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[40 years of the Oncological Service in Ul'ianovsk region].

https://arctichealth.org/en/permalink/ahliterature236114
Source
Vopr Onkol. 1987;33(9):70-3
Publication Type
Article
Date
1987
Author
M A Storozhuk
Source
Vopr Onkol. 1987;33(9):70-3
Date
1987
Language
Russian
Publication Type
Article
Keywords
Cancer Care Facilities - history - organization & administration
History, 20th Century
Hospitals, Special - history
Humans
Mass Screening
Neoplasms - epidemiology
Russia
Abstract
The paper discusses the development of oncological service in Ulyanovsk region since 1946 when a 35-bedded dispensary was opened. By 1984, its capacity had reached 335 beds.
PubMed ID
2958967 View in PubMed
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40-year trends in skin cancer in British Columbia, Canada, 1973 to 2003.

https://arctichealth.org/en/permalink/ahliterature125127
Source
J Cutan Med Surg. 2012 Mar-Apr;16(2):83-91
Publication Type
Article
Author
David I McLean
Norm Phillips
Youwen Zhou
Richard Gallagher
Tim K Lee
Author Affiliation
Prevention Programs and Cancer Control Research, BC Cancer Agency, BC. david.mclean@bccancer.bc.ca
Source
J Cutan Med Surg. 2012 Mar-Apr;16(2):83-91
Language
English
Publication Type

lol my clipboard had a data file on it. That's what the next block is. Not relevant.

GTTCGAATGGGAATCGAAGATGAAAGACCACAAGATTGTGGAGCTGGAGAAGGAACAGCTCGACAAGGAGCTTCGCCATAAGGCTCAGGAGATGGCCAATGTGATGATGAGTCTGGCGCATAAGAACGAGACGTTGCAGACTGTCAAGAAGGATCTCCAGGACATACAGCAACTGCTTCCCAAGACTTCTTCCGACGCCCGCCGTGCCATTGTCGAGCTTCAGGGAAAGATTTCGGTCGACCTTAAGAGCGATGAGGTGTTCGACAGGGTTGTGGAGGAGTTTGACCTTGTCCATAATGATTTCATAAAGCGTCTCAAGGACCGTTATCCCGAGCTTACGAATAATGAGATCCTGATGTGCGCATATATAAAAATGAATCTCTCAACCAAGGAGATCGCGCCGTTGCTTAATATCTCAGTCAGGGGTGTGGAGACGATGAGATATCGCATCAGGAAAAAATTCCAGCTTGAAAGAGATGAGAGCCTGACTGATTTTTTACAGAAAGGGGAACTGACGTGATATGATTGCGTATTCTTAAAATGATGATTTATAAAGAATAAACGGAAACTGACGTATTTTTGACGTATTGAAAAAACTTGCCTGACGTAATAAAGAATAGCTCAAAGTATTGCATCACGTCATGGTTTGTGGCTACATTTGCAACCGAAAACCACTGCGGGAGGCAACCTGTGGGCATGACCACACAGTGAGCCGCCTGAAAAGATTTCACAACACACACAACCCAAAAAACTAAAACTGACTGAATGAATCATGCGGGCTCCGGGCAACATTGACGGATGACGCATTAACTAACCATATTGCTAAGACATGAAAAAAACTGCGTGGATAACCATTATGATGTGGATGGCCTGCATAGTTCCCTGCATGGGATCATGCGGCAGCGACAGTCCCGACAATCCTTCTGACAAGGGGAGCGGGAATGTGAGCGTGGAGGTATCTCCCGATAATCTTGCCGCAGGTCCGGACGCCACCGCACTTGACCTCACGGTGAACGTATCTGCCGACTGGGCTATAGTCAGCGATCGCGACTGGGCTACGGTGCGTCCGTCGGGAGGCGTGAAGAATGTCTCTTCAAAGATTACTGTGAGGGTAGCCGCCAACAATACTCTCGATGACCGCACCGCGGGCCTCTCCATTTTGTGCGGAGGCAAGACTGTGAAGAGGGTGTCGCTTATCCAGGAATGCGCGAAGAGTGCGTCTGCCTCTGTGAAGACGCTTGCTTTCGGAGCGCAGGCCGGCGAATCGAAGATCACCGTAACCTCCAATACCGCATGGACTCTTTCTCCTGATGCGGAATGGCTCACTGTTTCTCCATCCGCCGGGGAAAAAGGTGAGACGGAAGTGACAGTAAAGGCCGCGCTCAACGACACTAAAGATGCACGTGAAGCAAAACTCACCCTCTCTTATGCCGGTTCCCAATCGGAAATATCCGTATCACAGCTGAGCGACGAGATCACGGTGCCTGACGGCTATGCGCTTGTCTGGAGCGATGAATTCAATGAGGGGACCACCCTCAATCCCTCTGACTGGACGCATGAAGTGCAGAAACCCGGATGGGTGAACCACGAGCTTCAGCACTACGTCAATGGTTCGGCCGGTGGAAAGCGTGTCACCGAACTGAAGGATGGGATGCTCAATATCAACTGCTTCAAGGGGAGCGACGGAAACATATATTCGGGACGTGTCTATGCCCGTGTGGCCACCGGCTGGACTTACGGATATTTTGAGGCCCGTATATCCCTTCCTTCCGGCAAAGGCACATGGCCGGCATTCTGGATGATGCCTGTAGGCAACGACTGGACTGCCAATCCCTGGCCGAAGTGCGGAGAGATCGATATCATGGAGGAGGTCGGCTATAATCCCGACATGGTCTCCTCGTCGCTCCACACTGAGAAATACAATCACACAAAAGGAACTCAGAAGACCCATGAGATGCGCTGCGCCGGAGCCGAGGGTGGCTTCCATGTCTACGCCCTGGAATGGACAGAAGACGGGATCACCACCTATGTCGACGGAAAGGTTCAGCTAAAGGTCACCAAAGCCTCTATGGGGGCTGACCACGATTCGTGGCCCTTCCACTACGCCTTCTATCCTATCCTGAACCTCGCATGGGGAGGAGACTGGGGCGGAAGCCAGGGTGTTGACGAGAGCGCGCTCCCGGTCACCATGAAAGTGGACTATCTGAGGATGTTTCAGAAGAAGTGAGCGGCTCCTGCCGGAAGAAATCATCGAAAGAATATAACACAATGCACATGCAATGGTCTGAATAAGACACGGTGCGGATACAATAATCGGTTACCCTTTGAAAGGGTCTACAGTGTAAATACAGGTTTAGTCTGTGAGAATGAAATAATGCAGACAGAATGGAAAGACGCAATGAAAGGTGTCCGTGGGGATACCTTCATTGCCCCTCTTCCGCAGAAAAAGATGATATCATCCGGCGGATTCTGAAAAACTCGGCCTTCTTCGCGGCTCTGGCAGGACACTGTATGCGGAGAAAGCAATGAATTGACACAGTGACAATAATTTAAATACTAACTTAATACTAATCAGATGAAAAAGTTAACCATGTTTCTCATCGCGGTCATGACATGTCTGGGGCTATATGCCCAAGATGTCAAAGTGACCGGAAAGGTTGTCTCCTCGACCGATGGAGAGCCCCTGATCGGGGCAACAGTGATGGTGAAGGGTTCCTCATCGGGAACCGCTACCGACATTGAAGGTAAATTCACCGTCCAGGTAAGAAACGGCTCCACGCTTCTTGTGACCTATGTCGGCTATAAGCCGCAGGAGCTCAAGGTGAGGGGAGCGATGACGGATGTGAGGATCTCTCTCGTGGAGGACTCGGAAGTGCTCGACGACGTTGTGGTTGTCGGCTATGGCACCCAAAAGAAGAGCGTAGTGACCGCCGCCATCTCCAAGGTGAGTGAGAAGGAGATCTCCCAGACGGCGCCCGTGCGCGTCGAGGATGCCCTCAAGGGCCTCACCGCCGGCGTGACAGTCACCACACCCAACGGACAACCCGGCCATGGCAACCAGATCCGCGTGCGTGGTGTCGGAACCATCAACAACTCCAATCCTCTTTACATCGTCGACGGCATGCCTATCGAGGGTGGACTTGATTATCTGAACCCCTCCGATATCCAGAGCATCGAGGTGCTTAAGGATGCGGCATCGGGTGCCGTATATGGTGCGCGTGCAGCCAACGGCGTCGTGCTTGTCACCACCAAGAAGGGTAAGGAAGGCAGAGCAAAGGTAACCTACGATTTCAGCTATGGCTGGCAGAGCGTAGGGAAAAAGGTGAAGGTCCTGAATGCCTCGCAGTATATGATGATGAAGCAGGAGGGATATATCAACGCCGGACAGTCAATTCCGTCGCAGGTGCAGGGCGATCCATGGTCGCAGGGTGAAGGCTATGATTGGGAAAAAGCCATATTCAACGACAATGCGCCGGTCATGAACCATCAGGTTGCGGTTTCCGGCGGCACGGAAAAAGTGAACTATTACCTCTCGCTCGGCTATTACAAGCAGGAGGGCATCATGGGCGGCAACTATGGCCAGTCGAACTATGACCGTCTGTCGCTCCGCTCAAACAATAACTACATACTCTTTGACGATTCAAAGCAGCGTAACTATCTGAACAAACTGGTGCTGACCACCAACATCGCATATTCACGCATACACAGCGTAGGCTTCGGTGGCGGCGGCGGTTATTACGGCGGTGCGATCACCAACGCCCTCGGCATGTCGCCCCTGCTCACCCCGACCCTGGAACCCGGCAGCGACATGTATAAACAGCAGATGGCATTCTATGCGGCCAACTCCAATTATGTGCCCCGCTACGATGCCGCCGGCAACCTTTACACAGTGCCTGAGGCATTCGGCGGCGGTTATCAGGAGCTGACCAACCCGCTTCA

Article
Keywords
Adult
British Columbia - epidemiology
Carcinoma, Basal Cell - epidemiology
Carcinoma, Squamous Cell - epidemiology
Female
Humans
Incidence
Male
Melanoma - epidemiology
Middle Aged
Registries
Skin Neoplasms - epidemiology
Abstract
Skin cancer is common in North America. Incidence rate trends are potentially important in the assessment of the effects of measures to increase sun awareness in the population as well as measures to reduce sun damage.
To determine the incidence of basal cell carcinoma (BCC), squamous cell carcinoma (SCC), and cutaneous malignant melanoma (CMM) in a geographically defined Canadian population over a 40-year period.
Data were obtained from the BC Cancer Registry for the calendar years 1973, 1983, 1993, and 2003.
Age-standardized incidence rates increased significantly from 1973 to 2003 for BCC, SCC, and CMM.
The ethnic makeup of British Columbia has changed over time, and a novel method of accounting for the effect of this on skin cancer rates is presented.